LUCAS STRIKES BACK
- Pat Holmes
- Portland Tribune - Features
'Attack' regains momentum lost by previous episode
The hum is back in George Lucas' light saber. 'Star Wars Episode II: Attack of the Clones' is a vast improvement over 'Episode I,' and it's maybe the most enjoyable episode since 'The Empire Strikes Back.'
Perhaps Yoda sat Lucas down and set him straight. 'A disturbance in the Force there is. Disappointment and disillusionment, threatening they are. Restore harmony you must.'
Not to say Lucas is completely back in peak form, but this could be the closest that many viewers will come to the experience of seeing 'Star Wars' 25 years ago.
You needn't be a total fanatic to treasure memories of those first screenings, when audiences were spontaneously and thoroughly delighted. Few preview trailers had appeared before the film's opening, and the distributor was unsure of what it had in this rollicking space opera combining elements of once-popular genres (Flash Gordon-like cliffhangers, Westerns, swashbucklers and war movies).
Film buffs were familiar with Lucas from his hit 'American Graffiti' and the cultish 'THX-1138,' but no one knew what to expect from 'Star Wars.' Lucas himself claims he didn't expect much in terms of box office. So the projectors fired up like a light saber, the title appeared with an explosive fanfare, and a space cruiser appeared above the crowd and just kept coming and coming.
The rest is hysteria.
Younger viewers were thrilled by something spectacularly new; the rest were smitten by the ingenious sense of reinvention. In the years that followed, Lucas completed his trilogy with a second film that darkened and deepened the original themes and a third that mostly tried to sell Ewok dolls.
By that time the word 'blockbuster' was as much a generic designation as the word for a big hit. Summer was blockbuster season, and the marketing department was the new seat of power.
Now, the unavoidable wave of hype preceding a film's release Ñ which the success of 'Star Wars' helped inspire Ñ makes reactions such as those that greeted the original film virtually impossible. Seeing Lucas get back to storytelling basics isn't quite the same (after all, you can only be new once), but it'll do in a time when we usually feel as if we've seen a movie even before we get to the theater.
'Attack' feels like a real 'Star Wars' movie again. We aren't lost from the start, as we were last time. All that Trade Federation gibberish in 'The Phantom Menace' had us thinking we were watching CNN or 'Wall Street Week.' More corporate entity than filmmaker by that time, Lucas apparently thought audiences would be enthralled by a heroic saga of corporate tribulation.
'Episode I' offered little sense of its characters or how they related to the original trilogy. We were told a dour, towheaded moppet would become Darth Vader, but we never felt it. In spite of video game sequences like the big pod race, the film remained stodgy, confusing and synthetic.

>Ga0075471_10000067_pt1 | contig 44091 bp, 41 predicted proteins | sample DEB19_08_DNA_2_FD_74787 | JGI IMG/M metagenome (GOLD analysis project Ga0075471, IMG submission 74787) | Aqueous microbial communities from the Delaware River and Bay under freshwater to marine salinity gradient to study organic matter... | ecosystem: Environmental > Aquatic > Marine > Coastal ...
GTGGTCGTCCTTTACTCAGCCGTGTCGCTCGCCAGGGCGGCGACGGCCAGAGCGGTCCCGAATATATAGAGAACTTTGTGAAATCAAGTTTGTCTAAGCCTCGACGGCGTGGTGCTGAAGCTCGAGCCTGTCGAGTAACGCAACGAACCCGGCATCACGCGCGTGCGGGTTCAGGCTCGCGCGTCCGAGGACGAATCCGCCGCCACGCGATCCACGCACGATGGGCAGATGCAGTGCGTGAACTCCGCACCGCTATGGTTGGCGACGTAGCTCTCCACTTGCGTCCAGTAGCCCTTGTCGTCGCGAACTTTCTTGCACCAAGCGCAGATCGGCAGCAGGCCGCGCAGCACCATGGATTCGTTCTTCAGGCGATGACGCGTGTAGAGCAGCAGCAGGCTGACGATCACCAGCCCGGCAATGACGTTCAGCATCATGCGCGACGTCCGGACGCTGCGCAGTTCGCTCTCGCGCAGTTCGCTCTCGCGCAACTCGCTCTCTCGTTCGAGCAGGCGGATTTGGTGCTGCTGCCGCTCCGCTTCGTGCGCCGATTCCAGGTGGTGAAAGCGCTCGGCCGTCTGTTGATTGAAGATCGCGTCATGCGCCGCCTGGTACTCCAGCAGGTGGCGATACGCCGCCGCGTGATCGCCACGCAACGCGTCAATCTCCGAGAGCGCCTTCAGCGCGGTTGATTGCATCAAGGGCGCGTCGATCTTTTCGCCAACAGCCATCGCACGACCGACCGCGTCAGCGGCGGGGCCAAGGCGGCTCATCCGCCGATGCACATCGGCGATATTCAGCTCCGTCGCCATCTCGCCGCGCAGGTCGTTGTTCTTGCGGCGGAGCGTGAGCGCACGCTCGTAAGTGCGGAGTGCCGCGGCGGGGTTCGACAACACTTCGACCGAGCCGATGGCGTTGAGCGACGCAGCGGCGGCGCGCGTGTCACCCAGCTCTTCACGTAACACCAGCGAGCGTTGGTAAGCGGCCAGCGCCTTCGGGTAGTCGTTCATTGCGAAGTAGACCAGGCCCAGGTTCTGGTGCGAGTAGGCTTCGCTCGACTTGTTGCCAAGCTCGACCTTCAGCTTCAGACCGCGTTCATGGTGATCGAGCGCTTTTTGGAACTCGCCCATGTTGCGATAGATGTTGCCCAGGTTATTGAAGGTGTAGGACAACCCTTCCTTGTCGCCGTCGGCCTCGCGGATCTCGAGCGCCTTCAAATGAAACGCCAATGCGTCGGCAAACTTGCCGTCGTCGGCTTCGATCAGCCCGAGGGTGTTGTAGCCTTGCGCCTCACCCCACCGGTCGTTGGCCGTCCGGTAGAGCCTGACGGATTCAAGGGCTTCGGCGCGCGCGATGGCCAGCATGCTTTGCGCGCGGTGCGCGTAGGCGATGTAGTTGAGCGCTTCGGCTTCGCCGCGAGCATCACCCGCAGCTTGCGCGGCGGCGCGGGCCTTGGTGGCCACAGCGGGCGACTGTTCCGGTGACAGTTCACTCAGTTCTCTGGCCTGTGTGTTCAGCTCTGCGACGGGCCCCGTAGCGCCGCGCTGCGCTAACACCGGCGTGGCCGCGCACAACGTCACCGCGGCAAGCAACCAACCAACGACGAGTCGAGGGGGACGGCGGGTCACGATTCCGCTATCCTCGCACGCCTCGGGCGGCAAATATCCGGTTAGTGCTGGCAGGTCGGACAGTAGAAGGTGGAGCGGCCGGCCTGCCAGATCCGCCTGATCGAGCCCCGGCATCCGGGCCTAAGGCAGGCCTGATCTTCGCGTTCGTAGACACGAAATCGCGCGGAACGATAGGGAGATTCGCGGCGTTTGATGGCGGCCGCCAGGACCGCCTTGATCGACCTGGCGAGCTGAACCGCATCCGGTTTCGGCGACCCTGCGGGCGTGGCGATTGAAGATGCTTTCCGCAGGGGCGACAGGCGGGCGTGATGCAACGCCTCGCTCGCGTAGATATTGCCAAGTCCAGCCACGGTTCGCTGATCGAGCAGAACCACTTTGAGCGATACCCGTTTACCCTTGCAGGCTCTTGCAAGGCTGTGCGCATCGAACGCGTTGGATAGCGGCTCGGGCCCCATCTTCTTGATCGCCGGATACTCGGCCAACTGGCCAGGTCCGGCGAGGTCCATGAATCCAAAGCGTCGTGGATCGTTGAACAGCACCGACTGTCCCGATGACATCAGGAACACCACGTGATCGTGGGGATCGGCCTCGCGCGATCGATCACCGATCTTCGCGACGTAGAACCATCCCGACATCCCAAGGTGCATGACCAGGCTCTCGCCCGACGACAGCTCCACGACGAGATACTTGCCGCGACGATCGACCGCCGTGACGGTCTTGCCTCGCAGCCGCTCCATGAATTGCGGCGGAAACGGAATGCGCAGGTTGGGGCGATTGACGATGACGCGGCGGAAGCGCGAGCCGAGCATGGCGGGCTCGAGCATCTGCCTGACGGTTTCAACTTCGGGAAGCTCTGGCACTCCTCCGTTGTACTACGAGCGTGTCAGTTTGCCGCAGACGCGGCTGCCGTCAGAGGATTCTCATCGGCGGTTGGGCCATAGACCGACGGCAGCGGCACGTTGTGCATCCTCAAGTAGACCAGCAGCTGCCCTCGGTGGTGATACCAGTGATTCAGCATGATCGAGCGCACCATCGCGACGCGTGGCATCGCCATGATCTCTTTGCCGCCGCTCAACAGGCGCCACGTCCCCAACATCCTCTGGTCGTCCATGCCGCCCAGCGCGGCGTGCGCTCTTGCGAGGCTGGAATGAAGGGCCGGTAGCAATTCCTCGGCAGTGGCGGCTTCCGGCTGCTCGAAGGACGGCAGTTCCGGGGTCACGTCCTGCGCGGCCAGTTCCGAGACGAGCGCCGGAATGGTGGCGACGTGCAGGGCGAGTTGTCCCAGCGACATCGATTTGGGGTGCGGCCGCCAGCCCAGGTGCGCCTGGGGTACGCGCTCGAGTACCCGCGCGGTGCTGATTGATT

'Episode II,' which seems to have benefited from Lucas' new co-writer Jonathan Hales, is simpler and swifter. A growing separatist rebellion tries to kill Senator PadmŽ Amidala (Natalie Portman). Jedi Obi-Wan Kenobi (Ewan McGregor) pursues would-be assassin Jango Fett (Temuera Morrison) while Jedi apprentice Anakin Skywalker (Hayden Christensen) protects and falls in love with Amidala.
Lucas streamlines the accelerating parallel story lines, delivering rousing action Ñ especially when the Jedi ranks assemble, light sabers flashing, for a climax that even sees Yoda kicking some butt.
Our favorite syntax-challenged minimystic and his Jedi cohort Mace Windu (Samuel L. Jackson), limited mostly to portentous back-and-forth conversations, were beginning to resemble a ventriloquism routine in which the dummy is also the ventriloquist.
But just when you begin to fear that Jackson will take a seat on Yoda's lap, they finally become action figures. They face the film's best new character, Jedi renegade Count Dooku, played by Christopher Lee.
The role practically duplicates Lee's traitorous wizard in 'The Lord of the Rings,' but this veteran's iconic and Force-ful presence helps clear the air of the cuteness that has plagued the series lately.
Best of all, as you may have heard, is the blessedly diminished Binks factor. That blithering digital idiot Jar Jar is quickly whisked off to the Senate, a reminder that politics remain the same whatever galaxy you inhabit.
The other digital creations are as splendid as they should be, given that Lucas is master of the world's premier effects house. More importantly, the effects support the action rather than dominate it, and the action provides a welcome balance of thrills, romance and impending threat.
Still, Han Solo's brand of briskly wry charm and bravado, along with Princess Leia's combative wit, is sorely missed. And the deliberate formality of much of the dialogue sounds better in the mouths of the British participants. McGregor's Obi is less wan and more Kenobi this time, with a trace of Alec Guinness in his speech. Portman, however, still seems corseted by her role in spite of loosened-up costumes that show a bit of skin.
As the future Darth Vader, Christensen bears the most weight and acquits himself well enough, with an occasional petulance playing into Anakin's growing arrogance and desire for power. His crucial trip to the planet Tantooine makes connections with the original 'Star Wars' that similar scenes in the last film missed entirely.
Even given this encouraging recovery, Lucas has his work cut out for him in the next, inevitably most ambitious installment. There's probably no way he can recombine genre DNA as vividly as he did the first time, but 'Attack of the Clones' suggests he's up to the substantial task ahead.
At this point, it's enough for the menacing disenchantment of 'Episode I' to seem like a long-ago, far-far-away phantom.